Comment


                      • #12
                        Ken, Now look what you have done.

                        Bicker , bicker, bicker.

                        Comment


                        • #13
                          Wolfie!

                          As South Bends are bringing only آ£100 sterling- or two tanks of gas on the UK market, would you like to give an honest price of what these comedians are prattling about.

                          I have followed SGW's edict to the letter.
                          " Don't believe everything you know"

                          JT- do you really mean that instead of having one of my cars in the garage that I could have 300 South Bends instead.

                          Happy me

                          Norm

                          Comment


                          • #14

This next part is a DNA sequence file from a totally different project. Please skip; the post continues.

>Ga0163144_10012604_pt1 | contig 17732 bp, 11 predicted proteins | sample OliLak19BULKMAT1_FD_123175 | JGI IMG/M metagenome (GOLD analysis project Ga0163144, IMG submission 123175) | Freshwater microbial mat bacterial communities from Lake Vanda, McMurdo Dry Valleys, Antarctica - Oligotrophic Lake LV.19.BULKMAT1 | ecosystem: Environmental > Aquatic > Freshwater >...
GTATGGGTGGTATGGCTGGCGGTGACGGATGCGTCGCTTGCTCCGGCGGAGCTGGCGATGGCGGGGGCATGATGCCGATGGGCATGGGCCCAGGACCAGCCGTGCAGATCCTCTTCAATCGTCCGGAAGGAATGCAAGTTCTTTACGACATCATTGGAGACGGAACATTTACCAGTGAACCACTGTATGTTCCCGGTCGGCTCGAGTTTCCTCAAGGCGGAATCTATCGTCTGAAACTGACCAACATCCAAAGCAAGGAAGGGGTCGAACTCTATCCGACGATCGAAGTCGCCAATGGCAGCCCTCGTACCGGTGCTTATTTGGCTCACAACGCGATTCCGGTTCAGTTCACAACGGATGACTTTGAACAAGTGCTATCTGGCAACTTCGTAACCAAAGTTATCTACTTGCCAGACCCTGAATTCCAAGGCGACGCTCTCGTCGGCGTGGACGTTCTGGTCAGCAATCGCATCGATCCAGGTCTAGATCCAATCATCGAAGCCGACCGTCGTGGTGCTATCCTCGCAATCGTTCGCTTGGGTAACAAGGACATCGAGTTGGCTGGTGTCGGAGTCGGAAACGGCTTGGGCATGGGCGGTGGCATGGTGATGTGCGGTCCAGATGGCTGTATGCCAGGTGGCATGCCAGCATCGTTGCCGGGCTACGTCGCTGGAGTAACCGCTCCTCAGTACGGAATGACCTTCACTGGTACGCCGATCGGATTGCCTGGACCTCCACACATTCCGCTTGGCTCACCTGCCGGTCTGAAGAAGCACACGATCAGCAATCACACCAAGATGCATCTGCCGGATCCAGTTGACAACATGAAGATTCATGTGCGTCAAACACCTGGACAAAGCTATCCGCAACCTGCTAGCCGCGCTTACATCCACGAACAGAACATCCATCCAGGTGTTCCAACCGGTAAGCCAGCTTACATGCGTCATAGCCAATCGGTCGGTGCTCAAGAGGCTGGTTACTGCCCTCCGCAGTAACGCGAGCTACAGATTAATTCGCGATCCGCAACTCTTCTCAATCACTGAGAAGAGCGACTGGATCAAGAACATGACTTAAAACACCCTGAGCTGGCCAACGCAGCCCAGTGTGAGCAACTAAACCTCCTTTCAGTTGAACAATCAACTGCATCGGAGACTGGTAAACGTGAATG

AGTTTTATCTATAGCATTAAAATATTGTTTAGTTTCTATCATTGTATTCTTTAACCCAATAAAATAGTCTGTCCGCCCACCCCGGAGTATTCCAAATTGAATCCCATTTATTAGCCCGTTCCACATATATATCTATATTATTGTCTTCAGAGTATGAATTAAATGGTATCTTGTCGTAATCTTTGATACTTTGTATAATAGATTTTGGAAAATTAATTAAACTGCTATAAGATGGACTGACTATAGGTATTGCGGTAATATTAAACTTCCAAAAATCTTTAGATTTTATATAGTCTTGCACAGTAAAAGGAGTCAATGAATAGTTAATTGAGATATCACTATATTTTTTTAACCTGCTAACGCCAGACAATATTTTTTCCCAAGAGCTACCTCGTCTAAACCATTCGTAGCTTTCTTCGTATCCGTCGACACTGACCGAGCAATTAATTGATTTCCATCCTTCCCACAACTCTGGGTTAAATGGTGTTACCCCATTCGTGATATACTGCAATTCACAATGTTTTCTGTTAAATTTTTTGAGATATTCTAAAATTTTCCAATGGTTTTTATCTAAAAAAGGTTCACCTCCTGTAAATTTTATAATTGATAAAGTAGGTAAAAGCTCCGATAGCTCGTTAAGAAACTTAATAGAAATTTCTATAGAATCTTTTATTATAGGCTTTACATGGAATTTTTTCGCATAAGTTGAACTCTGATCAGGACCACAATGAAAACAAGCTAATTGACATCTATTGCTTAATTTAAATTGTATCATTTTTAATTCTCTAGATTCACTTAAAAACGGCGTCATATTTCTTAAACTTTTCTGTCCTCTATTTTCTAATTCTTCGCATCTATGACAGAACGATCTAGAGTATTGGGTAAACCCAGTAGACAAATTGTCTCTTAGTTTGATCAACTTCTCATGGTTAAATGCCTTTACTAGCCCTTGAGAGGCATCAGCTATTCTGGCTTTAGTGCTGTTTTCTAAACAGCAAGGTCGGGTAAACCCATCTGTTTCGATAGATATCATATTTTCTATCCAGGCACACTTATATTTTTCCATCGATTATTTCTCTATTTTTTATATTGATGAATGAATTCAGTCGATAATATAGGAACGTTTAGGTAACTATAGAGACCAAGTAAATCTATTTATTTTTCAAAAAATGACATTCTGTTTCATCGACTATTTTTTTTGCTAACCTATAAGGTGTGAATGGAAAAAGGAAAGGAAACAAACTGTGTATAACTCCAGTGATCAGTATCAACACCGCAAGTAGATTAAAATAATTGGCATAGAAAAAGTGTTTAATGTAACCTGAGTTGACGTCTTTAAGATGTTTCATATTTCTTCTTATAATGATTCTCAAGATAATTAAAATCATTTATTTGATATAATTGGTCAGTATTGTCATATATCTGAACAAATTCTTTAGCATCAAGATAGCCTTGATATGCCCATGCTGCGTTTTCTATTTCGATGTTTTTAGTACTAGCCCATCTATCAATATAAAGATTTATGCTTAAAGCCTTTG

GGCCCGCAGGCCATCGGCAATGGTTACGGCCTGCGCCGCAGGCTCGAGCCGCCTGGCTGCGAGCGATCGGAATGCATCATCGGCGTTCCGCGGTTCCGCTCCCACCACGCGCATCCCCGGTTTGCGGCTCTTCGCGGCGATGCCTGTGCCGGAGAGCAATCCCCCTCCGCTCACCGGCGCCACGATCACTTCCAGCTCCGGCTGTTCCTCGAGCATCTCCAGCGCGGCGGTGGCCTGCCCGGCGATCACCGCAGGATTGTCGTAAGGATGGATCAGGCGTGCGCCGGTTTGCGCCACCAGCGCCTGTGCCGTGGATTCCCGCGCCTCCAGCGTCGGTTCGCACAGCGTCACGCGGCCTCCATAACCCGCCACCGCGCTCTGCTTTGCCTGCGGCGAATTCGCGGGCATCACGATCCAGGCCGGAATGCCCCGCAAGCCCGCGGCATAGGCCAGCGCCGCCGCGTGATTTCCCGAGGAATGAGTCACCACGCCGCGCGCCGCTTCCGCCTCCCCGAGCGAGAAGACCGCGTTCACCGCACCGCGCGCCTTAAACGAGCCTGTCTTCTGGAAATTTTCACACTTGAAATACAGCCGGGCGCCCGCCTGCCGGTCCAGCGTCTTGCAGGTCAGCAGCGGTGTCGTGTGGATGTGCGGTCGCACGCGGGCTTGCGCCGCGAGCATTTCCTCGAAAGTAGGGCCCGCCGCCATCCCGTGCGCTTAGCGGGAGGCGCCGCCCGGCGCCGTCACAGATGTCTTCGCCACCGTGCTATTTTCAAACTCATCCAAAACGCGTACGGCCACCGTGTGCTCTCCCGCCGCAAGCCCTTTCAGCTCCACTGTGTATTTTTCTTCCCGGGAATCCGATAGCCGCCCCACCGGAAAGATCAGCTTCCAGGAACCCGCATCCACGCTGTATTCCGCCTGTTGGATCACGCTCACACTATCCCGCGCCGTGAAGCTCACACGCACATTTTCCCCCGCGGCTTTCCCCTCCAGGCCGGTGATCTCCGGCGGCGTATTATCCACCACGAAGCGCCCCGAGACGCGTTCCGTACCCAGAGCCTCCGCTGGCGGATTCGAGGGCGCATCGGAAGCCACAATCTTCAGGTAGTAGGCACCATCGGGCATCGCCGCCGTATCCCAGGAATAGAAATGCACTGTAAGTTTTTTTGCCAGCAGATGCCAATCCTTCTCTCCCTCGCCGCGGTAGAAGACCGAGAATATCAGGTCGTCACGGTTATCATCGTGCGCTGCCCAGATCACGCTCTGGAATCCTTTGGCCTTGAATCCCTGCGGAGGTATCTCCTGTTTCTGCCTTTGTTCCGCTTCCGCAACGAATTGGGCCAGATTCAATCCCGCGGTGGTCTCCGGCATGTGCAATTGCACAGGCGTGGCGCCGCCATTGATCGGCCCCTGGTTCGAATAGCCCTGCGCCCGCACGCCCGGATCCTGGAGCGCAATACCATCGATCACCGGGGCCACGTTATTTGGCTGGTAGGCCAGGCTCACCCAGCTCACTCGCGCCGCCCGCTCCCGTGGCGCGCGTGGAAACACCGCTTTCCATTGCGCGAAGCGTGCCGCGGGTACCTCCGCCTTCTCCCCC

Thanks for all the tips and links. The A/C has a mounting face/flat on the spindle for back plate registration. Even with this registration, the original chuck seems to be a snug fit when installing over the threads. I've got a Bisson 6 1/4" that I want to use so I may just spend the $40-60 and buy one.

                            I'm wondering, other than the galling threat, why Tony prefers cast iron back plates over steel? The cast iron versions are cheaper but I can't see why they're better than a steel back plate. It seems the other way around.

                            Any opinions without kicking up more dust?

                            Comment


                            • #15
                              According to Tony's website; "At all costs avoid steel backplates; they will bruise or damage the spindle nose and, and if they become stuck, will be much more difficult to remove."
                              Jim H.